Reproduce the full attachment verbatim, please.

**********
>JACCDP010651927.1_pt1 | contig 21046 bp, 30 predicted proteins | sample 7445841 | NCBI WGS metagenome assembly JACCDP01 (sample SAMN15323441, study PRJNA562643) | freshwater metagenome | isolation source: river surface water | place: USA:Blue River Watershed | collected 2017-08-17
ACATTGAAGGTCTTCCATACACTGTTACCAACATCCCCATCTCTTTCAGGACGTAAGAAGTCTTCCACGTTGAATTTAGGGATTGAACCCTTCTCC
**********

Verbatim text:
>JACCDP010651927.1_pt1 | contig 21046 bp, 30 predicted proteins | sample 7445841 | NCBI WGS metagenome assembly JACCDP01 (sample SAMN15323441, study PRJNA562643) | freshwater metagenome | isolation source: river surface water | place: USA:Blue River Watershed | collected 2017-08-17
ACATTGAAGGTCTTCCATACACTGTTACCAACATCCCCATCTCTTTCAGGACGTAAGAAGTCTTCCACGTTGAATTTAGGGATTGAACCCTTCTCC